Close to 4,000 people from Thunder Bay, Lindsay, Hamilton, Brantford and Brant County were enrolled in the pilot program. 

Relief funding amid COVID-19

In light of COVID-19, the provincial government has pledged $200 million in relief funding to social services that includes support for individuals, food banks, shelters, non-profits and other organizations. 

For those on social assistance, the Ministry of Children, Community and Social Services said in an emailed statement that it is making discretionary benefits more readily available. These benefit amounts are locally determined for one-time "extraordinary costs" and include stipends up to $100 for single people and $200 for families until the end of April. 

People who aren't on a social program are able to access emergency assistance through Ontario Works and funds set aside from the federal government. 

The Ministry is also supplying $5 million in social services relief funding to First Nations individuals and families through the existing Transitional Support Fund (TSF). This is for anyone in financial need, whether they are on social assistance or not.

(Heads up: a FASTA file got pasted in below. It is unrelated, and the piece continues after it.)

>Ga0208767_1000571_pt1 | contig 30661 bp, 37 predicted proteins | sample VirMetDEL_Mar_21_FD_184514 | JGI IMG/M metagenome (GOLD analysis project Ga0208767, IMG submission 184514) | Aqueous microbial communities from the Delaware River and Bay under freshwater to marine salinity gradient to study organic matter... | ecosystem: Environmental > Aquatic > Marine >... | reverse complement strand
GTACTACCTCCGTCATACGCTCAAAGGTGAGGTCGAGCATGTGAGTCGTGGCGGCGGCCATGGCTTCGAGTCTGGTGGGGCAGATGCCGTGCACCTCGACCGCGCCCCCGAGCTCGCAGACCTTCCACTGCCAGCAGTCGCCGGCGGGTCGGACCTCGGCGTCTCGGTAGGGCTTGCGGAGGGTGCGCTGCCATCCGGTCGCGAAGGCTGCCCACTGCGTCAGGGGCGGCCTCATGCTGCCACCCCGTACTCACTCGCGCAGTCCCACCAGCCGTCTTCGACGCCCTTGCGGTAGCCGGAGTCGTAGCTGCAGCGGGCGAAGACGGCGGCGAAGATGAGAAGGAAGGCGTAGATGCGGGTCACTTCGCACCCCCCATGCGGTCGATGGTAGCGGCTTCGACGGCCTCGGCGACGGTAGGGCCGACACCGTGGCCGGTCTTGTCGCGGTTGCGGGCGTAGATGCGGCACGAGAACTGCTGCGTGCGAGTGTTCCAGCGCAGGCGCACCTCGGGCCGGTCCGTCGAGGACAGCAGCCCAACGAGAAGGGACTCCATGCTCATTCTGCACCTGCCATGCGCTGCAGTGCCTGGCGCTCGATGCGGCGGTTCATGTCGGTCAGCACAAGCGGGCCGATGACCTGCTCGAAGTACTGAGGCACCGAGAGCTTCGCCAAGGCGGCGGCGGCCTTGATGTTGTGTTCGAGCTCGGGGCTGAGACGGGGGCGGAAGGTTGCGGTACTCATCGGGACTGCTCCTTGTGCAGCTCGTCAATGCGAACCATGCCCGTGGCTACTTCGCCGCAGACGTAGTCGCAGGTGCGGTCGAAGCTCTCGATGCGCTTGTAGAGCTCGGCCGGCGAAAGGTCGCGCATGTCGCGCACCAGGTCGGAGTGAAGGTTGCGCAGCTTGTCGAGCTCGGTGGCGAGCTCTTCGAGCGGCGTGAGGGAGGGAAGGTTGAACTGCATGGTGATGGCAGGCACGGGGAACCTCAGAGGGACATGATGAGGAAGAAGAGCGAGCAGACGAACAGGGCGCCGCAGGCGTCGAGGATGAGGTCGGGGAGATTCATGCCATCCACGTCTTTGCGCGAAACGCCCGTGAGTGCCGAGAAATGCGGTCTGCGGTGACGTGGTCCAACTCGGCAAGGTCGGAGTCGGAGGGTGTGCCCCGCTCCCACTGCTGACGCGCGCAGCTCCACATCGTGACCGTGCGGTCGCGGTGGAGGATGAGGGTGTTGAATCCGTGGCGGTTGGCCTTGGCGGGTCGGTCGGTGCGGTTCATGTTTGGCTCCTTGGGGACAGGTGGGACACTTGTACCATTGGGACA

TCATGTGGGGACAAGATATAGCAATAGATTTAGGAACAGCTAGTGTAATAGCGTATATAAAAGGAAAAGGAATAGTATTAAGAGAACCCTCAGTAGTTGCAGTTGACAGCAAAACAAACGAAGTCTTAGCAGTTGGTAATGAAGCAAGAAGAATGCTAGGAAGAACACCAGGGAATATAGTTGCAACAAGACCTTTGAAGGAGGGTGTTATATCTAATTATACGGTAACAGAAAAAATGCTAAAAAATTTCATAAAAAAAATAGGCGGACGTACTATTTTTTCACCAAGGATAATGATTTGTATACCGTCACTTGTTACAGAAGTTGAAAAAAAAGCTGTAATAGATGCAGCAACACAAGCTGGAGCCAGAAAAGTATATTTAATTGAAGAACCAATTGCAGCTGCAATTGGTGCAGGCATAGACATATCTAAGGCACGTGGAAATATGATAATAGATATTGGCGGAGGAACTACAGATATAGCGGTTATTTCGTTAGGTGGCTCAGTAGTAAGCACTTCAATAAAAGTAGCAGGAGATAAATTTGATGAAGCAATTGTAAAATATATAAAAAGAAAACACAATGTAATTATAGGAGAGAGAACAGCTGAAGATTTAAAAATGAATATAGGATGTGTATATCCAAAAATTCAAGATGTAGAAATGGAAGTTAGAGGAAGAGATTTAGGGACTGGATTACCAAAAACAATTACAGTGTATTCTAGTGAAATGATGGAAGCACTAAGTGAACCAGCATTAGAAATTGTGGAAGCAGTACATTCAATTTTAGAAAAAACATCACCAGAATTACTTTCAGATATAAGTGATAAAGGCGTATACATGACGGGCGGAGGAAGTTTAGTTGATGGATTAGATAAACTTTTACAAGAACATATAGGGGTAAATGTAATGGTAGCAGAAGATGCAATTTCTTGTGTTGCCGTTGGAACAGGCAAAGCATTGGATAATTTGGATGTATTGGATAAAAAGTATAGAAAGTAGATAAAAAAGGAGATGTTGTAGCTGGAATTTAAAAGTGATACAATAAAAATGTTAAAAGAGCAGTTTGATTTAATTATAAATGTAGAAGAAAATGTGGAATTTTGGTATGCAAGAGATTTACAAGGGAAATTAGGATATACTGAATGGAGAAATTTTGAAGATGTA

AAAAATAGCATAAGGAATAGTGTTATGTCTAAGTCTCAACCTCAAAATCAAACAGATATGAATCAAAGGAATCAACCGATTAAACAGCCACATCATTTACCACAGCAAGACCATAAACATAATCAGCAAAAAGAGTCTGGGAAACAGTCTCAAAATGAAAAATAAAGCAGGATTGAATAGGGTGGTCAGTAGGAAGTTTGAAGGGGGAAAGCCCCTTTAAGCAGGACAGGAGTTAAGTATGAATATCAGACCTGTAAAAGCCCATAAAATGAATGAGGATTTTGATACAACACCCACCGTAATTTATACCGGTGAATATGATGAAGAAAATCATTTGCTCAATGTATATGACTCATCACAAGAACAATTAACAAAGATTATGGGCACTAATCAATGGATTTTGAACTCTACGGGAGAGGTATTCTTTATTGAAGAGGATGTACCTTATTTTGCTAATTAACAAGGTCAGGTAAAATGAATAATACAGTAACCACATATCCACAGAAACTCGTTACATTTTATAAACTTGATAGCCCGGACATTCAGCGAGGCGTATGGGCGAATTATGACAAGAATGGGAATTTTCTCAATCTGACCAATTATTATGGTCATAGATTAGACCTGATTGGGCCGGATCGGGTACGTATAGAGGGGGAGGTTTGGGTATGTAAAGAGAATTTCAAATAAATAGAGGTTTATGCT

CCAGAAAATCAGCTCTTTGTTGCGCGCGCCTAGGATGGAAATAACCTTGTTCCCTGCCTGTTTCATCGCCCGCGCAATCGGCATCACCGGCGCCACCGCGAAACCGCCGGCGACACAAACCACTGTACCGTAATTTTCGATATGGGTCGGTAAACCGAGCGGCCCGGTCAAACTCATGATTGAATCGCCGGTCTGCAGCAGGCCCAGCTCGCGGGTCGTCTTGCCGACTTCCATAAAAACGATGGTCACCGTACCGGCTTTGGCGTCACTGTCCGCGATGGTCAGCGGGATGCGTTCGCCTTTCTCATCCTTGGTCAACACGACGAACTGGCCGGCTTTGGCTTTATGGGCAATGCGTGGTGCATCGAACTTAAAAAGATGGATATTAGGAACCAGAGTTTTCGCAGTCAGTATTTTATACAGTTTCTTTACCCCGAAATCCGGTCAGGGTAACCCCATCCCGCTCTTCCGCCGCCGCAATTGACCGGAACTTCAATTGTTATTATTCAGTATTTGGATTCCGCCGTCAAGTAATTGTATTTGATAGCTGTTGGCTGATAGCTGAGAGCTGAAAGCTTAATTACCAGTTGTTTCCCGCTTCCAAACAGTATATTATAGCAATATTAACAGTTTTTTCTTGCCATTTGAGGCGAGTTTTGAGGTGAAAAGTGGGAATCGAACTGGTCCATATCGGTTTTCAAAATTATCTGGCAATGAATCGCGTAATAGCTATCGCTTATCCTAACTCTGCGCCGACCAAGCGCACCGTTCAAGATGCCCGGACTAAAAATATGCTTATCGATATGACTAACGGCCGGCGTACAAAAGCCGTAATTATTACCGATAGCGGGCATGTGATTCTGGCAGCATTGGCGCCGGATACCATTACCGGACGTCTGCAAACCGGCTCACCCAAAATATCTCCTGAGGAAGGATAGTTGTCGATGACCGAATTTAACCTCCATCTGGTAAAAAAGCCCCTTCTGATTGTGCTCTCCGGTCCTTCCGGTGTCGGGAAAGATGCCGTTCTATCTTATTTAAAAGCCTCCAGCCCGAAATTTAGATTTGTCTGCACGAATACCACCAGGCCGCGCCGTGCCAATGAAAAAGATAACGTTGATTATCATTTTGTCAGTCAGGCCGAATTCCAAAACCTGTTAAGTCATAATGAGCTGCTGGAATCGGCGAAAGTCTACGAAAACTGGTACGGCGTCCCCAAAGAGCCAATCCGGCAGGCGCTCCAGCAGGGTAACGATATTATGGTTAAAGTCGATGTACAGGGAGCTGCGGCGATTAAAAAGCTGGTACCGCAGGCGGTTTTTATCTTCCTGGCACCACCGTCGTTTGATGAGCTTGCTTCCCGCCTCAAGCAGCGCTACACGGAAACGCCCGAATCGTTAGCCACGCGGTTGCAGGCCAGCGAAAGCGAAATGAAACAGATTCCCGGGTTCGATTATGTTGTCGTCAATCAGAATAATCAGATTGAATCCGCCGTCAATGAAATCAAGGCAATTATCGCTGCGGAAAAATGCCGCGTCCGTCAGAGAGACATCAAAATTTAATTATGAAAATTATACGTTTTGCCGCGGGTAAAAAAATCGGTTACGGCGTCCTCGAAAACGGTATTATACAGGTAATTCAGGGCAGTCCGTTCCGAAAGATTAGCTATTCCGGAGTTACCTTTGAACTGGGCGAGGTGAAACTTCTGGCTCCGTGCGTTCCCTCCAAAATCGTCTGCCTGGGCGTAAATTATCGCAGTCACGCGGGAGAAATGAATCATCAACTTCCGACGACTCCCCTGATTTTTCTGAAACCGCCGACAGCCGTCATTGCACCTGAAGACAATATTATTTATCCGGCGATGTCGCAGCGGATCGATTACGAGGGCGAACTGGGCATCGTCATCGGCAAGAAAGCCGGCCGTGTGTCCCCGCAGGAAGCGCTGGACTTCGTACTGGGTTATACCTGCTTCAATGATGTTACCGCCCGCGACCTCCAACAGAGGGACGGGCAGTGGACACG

Rent Strikes

During this time, Hamilton can provide additional aid by freezing rent for the coming months and increasing support through the city's housing stability benefit, says Suzanne Kelly, who volunteers at Willow's Place — a mission service for women. 

Kelly, 58, is also on social assistance and uses food banks. 

She said it's essential that the city help take people off the streets and out of overcrowded shelters. 

"People in our circumstances and those who are facing true homelessness are not being paid attention to by this government," Kelly said. 

The organization Rent Strike Niagara is also advocating for a focus on housing security in the Niagara region, saying the government should waive all rent and mortgage payments. The group wants rent cancelled and not just deferred. 

Similar 'strikes' are happening across the province, including Toronto and Ottawa, as more people continue to lose their jobs.  

The ministry did not directly respond to comment on the province's decision to not cancel rent, but said people can get support through their local Ontario Works office. 

An automated message from CityHousing Hamilton says that although those in housing units owned by the city will not be evicted during this time, "you should continue to pay as much of your rent as possible." 

"I'm hoping as more eyes widen and open, and as we poor people get better at communicating that this is our everyday life, that these are the problems that we face...I'm hoping that as (people) see it, they'll develop a stronger political will to advocate for permanently increased allowances," Kelly said. 

About the Author

Jennifer La Grassa

Reporter/Editor

Jennifer La Grassa is a reporter/editor for CBC Hamilton. Email: jennifer.lagrassa@cbc.ca